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For centuries, Scottish monarchs were crowned while sitting or standing on a large, rectangular slab of red sandstone kept in (the long gone) Scone Abbey near Perth. The stone, called the Stone of Scone or the Stone of Destiny, is legendary. As with most legends, many parts of its early history are probably fictional. But the importance it plays in Scottish history and lore is undisputed. It is a national symbol dating back over a millenium.

The fact that, for centuries, it was not in Scotland, is also mostly agreed upon. In 1296, English King Edward I invaded Scotland in the Battle of Dunbar and, as a spoil of war, took the stone with him back to London. Upon his return, he ordered the commission of King Edward’s Chair, pictured above (and also known as the Coronation Chair), which contained a slot specifically created to house the stone. The chair, which has been used for coronations since, was designed to send a not-so-subtle messaged that Edward hereafter ruled over Scotland.

As one could imagine, Scottish nationalists since have wanted the stone returned.

In 1328, the Scots almost got their way. England and Scotland entered into a peace treaty — the Treaty of Northampton — in 1328, and one of the terms in a concurrent agreement had England returning the stone. But due to unruly crowds, the stone could not be removed from Westminster Abbey safely. And it would sit there for another six hundred years, until Christmas Day, 1950.

Sometime that day, four Scottish nationals — all students — surreptitiously made their way to the Coronation Chair and managed to remove the stone while avoiding detection. They did so successfully but with one casualty: the stone itself. During the transport out of the Abbey, the stone broke into two pieces, one much larger than the other. Nevertheless, the quartet — now aided by an Englishman (who happened to be a direct descendant of Edward I) who supported the Scottish Nationalism movement — made their escape, the two pieces of the Stone in tow. They returned it, broken, to Glasgow.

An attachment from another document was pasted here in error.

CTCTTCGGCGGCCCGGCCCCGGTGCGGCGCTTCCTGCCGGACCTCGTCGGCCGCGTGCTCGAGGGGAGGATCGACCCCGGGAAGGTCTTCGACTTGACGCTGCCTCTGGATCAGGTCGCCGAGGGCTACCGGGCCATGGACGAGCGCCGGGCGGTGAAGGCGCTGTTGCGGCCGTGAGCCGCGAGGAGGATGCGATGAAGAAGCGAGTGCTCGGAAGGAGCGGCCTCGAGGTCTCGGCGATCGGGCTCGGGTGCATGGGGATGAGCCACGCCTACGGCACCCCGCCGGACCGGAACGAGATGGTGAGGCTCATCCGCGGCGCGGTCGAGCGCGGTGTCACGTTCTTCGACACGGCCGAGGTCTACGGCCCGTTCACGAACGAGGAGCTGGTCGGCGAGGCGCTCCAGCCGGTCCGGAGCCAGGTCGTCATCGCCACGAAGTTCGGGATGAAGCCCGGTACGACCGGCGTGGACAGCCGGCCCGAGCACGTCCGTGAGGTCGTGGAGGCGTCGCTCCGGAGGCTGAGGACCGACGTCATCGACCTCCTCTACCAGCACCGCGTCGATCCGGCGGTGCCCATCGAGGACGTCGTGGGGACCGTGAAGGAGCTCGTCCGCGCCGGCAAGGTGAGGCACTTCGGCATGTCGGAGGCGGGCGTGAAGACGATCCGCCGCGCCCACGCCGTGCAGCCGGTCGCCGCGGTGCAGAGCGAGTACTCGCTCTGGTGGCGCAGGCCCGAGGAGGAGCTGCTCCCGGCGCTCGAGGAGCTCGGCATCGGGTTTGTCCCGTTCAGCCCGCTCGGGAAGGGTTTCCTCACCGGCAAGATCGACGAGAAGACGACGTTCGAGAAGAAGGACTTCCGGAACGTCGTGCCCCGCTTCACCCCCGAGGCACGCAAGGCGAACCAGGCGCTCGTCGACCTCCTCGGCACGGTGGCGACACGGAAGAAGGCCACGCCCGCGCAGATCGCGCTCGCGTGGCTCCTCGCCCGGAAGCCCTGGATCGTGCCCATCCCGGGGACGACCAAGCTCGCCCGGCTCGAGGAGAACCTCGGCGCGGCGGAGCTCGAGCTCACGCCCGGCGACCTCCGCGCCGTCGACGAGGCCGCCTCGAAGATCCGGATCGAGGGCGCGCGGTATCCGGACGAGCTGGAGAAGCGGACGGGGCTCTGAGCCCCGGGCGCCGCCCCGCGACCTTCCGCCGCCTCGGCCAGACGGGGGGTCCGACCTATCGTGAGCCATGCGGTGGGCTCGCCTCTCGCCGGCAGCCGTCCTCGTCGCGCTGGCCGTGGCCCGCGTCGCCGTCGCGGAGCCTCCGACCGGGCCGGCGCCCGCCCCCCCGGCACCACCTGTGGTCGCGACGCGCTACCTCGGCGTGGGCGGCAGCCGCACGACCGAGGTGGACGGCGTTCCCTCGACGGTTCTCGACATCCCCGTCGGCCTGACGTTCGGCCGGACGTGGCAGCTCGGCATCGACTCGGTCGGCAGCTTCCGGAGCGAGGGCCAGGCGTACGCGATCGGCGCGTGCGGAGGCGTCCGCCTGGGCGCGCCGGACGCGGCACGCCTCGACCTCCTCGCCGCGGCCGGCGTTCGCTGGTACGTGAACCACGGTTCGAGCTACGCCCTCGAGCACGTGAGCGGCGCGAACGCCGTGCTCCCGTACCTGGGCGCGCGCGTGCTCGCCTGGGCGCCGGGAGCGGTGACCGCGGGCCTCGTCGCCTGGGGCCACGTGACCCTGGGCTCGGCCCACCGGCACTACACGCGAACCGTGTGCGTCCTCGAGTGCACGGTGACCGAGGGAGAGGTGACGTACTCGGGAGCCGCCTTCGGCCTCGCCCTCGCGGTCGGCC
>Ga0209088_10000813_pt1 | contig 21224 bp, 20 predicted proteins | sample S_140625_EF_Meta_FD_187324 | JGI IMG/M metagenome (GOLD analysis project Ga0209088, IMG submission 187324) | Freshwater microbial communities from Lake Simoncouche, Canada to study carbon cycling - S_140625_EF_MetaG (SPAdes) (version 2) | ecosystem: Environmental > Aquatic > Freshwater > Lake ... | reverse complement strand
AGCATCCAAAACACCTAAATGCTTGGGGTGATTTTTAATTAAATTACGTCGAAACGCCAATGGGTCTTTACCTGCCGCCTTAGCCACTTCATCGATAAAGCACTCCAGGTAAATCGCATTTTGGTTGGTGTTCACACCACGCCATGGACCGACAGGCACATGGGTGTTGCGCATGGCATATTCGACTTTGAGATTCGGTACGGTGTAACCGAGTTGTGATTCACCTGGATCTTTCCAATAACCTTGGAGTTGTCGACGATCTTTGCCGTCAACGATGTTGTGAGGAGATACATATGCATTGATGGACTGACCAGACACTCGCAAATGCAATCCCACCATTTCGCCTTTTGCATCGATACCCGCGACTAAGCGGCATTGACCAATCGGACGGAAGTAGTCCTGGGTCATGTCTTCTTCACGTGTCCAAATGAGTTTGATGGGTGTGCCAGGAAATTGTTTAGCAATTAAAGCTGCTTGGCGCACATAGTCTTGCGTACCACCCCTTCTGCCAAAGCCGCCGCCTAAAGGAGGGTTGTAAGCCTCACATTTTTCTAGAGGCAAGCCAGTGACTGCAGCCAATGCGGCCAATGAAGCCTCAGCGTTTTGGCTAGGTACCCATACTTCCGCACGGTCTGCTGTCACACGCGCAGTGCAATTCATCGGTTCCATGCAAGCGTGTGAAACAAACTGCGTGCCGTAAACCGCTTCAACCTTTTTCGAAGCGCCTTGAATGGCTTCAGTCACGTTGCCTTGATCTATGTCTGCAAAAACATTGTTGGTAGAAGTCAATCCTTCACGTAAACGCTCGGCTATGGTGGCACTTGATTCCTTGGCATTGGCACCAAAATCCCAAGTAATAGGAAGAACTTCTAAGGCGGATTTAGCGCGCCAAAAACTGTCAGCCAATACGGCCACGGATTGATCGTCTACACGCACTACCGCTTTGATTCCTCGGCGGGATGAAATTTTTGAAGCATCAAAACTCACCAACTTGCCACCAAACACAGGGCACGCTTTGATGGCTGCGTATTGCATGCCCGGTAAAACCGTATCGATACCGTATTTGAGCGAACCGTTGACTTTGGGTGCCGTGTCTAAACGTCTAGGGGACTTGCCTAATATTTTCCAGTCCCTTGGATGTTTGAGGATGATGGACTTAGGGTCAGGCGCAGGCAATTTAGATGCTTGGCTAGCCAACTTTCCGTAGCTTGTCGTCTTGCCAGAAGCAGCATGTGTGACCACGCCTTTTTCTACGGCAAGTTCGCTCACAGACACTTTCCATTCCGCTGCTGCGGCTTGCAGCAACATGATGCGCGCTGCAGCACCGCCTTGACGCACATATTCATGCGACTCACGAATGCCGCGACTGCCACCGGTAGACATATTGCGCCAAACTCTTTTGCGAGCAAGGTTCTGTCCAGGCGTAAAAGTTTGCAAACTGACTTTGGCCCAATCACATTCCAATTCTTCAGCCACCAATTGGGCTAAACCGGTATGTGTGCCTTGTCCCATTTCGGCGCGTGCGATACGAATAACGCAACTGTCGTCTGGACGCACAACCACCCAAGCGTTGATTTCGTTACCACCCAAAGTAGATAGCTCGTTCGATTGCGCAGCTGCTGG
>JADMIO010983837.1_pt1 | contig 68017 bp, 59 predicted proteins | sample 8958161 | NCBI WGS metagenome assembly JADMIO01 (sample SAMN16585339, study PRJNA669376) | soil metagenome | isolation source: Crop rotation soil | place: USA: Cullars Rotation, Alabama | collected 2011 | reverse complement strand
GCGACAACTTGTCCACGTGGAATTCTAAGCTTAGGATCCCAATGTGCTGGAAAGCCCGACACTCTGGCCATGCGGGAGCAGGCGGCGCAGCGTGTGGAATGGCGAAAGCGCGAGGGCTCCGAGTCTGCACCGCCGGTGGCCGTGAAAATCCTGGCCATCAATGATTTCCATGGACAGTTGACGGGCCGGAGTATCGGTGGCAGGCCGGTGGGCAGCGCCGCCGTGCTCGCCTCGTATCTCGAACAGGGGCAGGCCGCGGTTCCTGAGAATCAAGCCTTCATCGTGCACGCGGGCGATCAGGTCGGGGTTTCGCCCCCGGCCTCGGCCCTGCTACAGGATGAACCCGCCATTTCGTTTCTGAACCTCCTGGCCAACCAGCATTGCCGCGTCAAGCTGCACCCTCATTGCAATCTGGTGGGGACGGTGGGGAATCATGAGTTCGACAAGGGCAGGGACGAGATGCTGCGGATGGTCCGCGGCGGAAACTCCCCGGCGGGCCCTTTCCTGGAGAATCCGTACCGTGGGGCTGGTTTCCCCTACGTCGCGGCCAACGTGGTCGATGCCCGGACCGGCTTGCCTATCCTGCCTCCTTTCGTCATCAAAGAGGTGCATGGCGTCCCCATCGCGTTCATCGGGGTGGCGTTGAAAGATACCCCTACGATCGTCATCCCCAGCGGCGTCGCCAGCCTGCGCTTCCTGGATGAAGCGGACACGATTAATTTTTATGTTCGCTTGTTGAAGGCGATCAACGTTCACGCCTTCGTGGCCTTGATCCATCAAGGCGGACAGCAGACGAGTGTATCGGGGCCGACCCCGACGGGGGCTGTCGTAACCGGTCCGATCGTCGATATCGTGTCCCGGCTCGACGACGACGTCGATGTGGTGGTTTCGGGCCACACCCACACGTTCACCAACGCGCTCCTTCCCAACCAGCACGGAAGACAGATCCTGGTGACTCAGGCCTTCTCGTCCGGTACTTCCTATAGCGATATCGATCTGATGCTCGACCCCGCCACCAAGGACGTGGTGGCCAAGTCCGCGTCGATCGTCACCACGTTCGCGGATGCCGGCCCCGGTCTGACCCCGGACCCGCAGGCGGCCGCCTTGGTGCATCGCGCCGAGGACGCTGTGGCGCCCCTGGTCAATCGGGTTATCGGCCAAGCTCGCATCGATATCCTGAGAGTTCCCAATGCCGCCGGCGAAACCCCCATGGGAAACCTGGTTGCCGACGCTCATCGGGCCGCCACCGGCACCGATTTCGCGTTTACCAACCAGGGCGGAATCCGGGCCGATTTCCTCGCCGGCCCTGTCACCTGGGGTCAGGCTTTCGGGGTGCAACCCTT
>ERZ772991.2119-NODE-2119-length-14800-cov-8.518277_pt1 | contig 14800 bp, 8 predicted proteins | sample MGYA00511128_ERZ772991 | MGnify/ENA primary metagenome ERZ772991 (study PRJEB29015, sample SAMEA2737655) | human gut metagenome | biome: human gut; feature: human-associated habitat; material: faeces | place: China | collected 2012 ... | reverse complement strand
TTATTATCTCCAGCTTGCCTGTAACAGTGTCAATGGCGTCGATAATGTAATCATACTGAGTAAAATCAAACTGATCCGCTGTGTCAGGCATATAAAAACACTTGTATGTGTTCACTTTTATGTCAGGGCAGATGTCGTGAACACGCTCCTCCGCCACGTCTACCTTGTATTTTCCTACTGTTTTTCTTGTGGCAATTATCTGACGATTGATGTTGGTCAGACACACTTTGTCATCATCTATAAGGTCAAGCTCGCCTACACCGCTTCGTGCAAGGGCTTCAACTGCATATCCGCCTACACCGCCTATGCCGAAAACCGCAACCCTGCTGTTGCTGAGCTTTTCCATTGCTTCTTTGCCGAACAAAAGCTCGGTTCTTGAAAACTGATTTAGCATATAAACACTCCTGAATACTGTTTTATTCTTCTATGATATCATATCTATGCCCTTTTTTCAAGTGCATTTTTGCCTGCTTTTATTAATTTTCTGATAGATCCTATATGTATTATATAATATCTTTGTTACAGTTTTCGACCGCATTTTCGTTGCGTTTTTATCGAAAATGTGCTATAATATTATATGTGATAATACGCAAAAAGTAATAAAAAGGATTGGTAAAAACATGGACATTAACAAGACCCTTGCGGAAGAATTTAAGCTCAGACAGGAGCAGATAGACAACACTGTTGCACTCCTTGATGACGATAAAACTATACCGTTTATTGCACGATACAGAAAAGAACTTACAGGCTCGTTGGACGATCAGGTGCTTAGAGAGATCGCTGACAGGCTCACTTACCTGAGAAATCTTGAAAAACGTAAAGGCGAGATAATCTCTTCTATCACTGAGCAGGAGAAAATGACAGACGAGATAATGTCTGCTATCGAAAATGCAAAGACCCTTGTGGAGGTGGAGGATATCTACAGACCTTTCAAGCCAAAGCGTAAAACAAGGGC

Back in Scotland, a stonemason repaired the damage. The stone’s caretakers hid it from British officials who ordered a search and recapture of it. Believing that obtaining a prolonged hiding place would be difficult, its possessors left the stone at Arbroath Abbey, entrusted with the Church of Scotland to keep it from the Crown. But on April 11, 1951, the Church gave it up. British authorities took possession of the stone and returned it to Westminster.

But the students’ efforts were not a total loss. In 1996, Parliament decided to return the stone to Scotland, with one condition — it is to return to Westminster for coronations.  Today, the stone is on display at Edinburgh Castle alongside the Scottish Crown Jewels.

Bonus fact: One of the students involved in the Christmas Day stone heist was Ian Hamilton, who three years later, would go on to become a lawyer. In 1953, he sat for admission to the bar, but when asked to swear his allegiance to Queen Elizabeth II, refused. Hamilton’s objection was that Queen Elizabeth I reigned in the late 1500s (and briefly into the early 1600s), before Scotland was part of the (present-day) United Kingdom — and therefore, he could only swear allegiance to “Queen Elizabeth,” without the regnal numbers after her name. He ended up bringing suit to defend that “right” and, as one would expect, lost. The Scottish court ruled that the monarch has the prerogative to choose his or her own name.

From the ArchivesRepresentation Without Taxation: How a weird curiosity of law gives Scotland a bit of power over England. Also, Wine and Cheese with the Queen: The story of a guy who broke into Buckingham Palace to grab a snack with Queen Elizabeth II — twice.

RelatedStone of Destiny, a movie about the Stone. 27 reviews, 4.5 stars.

Originally published

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